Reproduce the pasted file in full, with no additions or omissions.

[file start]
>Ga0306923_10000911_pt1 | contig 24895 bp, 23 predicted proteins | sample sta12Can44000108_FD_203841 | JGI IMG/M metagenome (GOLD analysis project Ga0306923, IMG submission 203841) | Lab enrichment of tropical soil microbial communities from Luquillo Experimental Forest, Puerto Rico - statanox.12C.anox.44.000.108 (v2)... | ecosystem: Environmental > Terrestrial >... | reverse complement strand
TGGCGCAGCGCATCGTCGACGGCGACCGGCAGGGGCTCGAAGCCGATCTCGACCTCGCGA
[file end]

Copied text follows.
>Ga0306923_10000911_pt1 | contig 24895 bp, 23 predicted proteins | sample sta12Can44000108_FD_203841 | JGI IMG/M metagenome (GOLD analysis project Ga0306923, IMG submission 203841) | Lab enrichment of tropical soil microbial communities from Luquillo Experimental Forest, Puerto Rico - statanox.12C.anox.44.000.108 (v2)... | ecosystem: Environmental > Terrestrial >... | reverse complement strand
TGGCGCAGCGCATCGTCGACGGCGACCGGCAGGGGCTCGAAGCCGATCTCGACCTCGCGA